Revisiting the sarsuwela  in 2023

I am rather embarrassed and sorry for myself that I have only seen one zarzuela — mind the old Spanish spelling, that’s how long ago it was. I watched Walang Sugat while I was posted for a decade in the United States in a previous life. To make matters worse, I frequented West End plays and other concerts of choice in the United Kingdom when I was a London resident for almost 15 years. This is not counting the trips to New York, where Broadway shows were integral parts of our itineraries.

But sad to say, there were no other variants of the traditional Philippine melodic genre. So when dear friend from way back when and present Cultural Center of the Philippines president Margie Moran Floirendo invited me to an evening of sarsuwelas — note the Filipino spelling — I had to redeem myself and immediately grabbed the opportunity.


Sarsuwela is the Filipino version of the Spanish art form which alternates musical and spoken scenes, together with operatic and dance numbers.

The CCP Tanghalang Ignacio Gomez, commonly known as the Black Box Theater, played host to masters of the musical craft for a grand night of lyrical and melodical excellence, entitled Isang Gabi ng Sarsuwela.

“The CCP Out-Of-The-Box: Isang Gabi ng Sarsuwela sets in motion our direction to produce pioneering and progressive performances that bridge the gap in our current programming, while developing the most relevant values and benefits that our audiences want and need,” Floirendo’s playbill message stated.


“Through this concert,” Floirendo continued, “We hope you will all discover a new appreciation for our sarsuwela and gain awareness of the richness of our culture and heritage.”

“Spanish troupes introduced the zarzuela to our shores in the late 19th century, and its mix of romantic drama and musical numbers proved to be a favorite wherever in the islands they performed. It was not surprising that the form was adopted and indigenized to tackle themes and social realities faced by the nascent nation,” wrote CCP vice president and artistic director Dennis Marasigan.

Eight talented thespians alternatively belted out and crooned heartbreaking notes — all heartfelt melodies throughout the evening. They took to the stage individually, as a pair, trio and the whole ensemble.

The ladies included sought-after soloist and vocal coach Nenen Espina; award-winning actress, singer and producer Ayen Munji-Laurel; muse of many musicals, Shiela Valderrama Martinez; and popular It’s Showtime host Karylle Tatlonghari.

They were joined by the gentlemen, namely, performing arts stalwart Franco Laurel; multi-awarded singer, songwriter and three-time Awit Awards nominee for Best Male Recording Arist of the Year Reuben Laurente; veteran actor and lauded tenor Lorenz Martinez; and a senior member of the Tanghalang Pilipino Actors Company and 13-time Philstage Philippines nominee Jonathan Tadioan.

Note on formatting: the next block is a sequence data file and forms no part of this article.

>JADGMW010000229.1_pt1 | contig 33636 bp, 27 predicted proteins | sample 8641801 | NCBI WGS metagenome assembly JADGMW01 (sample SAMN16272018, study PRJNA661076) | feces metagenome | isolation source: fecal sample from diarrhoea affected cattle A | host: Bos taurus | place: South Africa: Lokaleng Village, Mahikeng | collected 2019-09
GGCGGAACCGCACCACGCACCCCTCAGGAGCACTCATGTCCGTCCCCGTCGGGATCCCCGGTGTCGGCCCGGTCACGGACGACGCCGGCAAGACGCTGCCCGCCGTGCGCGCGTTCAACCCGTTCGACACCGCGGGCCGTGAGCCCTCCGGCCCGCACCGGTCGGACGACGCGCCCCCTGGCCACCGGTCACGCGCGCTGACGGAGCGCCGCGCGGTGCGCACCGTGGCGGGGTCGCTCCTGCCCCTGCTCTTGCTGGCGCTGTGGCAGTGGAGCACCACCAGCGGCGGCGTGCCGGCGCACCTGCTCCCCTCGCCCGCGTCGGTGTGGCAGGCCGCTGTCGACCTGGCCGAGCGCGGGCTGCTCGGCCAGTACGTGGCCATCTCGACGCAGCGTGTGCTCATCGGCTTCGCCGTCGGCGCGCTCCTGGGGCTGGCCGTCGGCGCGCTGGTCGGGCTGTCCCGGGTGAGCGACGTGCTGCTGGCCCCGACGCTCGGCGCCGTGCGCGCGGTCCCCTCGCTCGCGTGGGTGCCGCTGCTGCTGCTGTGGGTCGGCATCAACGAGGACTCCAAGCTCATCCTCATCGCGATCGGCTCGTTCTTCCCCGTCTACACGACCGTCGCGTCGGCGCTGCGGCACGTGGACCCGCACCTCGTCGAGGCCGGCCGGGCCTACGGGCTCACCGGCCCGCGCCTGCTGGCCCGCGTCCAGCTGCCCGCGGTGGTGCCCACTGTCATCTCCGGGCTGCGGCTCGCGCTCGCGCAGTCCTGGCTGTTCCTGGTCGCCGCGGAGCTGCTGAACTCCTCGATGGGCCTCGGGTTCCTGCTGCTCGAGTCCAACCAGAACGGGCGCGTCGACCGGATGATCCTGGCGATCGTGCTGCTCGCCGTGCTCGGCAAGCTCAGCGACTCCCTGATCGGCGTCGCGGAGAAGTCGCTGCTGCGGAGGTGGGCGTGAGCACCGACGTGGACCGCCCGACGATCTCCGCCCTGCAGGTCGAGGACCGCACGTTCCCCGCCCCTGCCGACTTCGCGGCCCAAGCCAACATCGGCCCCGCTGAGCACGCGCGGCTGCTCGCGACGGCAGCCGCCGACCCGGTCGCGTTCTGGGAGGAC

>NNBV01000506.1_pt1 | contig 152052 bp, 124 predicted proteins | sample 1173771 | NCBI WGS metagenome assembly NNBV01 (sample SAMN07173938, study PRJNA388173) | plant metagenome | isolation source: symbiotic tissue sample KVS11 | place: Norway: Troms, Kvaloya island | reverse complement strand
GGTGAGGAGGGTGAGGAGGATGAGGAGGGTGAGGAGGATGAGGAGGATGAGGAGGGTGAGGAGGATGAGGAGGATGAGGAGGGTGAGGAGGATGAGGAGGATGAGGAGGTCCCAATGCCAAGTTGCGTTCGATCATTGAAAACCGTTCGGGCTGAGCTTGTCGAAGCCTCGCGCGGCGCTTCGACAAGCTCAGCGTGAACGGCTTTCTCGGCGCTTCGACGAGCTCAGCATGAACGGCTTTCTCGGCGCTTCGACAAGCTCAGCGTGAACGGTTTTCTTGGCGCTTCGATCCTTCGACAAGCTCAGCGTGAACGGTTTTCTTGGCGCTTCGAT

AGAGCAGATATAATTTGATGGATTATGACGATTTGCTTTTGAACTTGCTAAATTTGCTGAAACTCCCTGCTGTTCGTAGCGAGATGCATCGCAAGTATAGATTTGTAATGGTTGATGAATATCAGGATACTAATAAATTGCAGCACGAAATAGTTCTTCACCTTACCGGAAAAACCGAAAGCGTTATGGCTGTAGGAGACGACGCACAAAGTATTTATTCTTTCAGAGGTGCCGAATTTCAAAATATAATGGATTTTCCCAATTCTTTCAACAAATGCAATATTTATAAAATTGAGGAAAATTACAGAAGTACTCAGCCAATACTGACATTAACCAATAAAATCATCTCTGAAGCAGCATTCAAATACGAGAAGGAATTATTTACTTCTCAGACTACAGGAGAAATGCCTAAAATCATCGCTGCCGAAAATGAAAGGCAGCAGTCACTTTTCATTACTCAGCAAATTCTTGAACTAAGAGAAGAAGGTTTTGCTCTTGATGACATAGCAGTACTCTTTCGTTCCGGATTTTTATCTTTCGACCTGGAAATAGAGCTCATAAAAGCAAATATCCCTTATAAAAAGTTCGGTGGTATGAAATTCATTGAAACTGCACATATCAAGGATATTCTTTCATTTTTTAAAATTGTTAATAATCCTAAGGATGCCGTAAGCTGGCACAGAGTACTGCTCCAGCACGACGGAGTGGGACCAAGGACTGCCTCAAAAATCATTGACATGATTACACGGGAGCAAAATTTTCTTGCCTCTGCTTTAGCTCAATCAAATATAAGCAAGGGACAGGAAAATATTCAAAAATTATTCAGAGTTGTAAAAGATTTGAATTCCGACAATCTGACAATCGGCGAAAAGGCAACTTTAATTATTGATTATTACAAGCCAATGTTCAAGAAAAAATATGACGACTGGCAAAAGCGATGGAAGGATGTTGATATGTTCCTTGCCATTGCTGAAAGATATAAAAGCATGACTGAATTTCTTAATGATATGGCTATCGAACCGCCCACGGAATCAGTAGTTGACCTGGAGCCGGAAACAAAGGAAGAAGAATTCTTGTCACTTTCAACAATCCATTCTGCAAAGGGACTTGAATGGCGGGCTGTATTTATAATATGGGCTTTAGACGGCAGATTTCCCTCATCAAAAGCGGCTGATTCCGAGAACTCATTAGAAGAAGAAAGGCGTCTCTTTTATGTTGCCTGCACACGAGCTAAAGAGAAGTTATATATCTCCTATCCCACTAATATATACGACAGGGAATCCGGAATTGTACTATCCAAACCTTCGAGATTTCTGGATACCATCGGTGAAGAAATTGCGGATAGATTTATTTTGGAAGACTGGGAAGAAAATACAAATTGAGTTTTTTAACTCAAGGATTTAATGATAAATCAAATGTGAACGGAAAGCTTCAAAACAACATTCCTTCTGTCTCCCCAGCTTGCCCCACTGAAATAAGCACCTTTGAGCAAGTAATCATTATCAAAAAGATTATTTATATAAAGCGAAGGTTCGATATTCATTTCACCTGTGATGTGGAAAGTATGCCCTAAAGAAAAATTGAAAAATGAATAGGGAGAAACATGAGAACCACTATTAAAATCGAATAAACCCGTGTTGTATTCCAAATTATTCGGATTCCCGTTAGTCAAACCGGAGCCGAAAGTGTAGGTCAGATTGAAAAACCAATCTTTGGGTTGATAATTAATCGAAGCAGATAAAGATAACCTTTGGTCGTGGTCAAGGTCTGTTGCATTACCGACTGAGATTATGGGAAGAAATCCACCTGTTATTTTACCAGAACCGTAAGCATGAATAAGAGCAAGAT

In cooperation with Tanghalang Pilipino, the repertoire featured the prominent snippets from popular sarsuwelas such as Ang Palabas Bukas, which follows the adventures of a young provincial lass who dreams to be a famous star in Manila but discovers the difference between real and stage life; Palasyo ni Valentin, a tragic romance story set on the day before Japanese warplanes dropped the first bombs in Intramuros; and Dalagang Bukid, the most popular Tagalog sarsuwela of its time, focusing on Angelita and her journeys to find true love.


Also included were National Artist Bienvenido Lumbera’s Hibik at Himagsik Nina Victoria Lactaw, which exposes the realities of Filipino women who were rape victims of American soldiers during the war; Paglipas ng Dilim, in three acts, which tells the tale of new Medicine graduate Ricardo and his misadventures; and Pilpinas Circa 1907, a commentary between Filipino and American interests in the local economy, politics and education.

Also in the show, Sa Bunganga ng Pating explores an unusual theme in the genre, the use of peaceful means and due process, to fight abuses of power, and the classic Walang Sugat focuses on the injustices suffered by Filipinos under Spanish colonial rule.

The musical director was Joed Balsamo, one of the generation’s most in-demand composer, musical director, arranger and orchestrator. He was supported by a trio of musicians, namely, Farley Asuncion on the piano, Iqui Vinculado on the guitar and Enrico Tuazon on the cello.

The artistic team was composed of director Dennis Marasigan, set designer Ohm David, lighting designer D. Cortezano, sound designer TJ Ramos, costume consultant Daniel Gregorio and hair and makeup artist Rommel Serrano.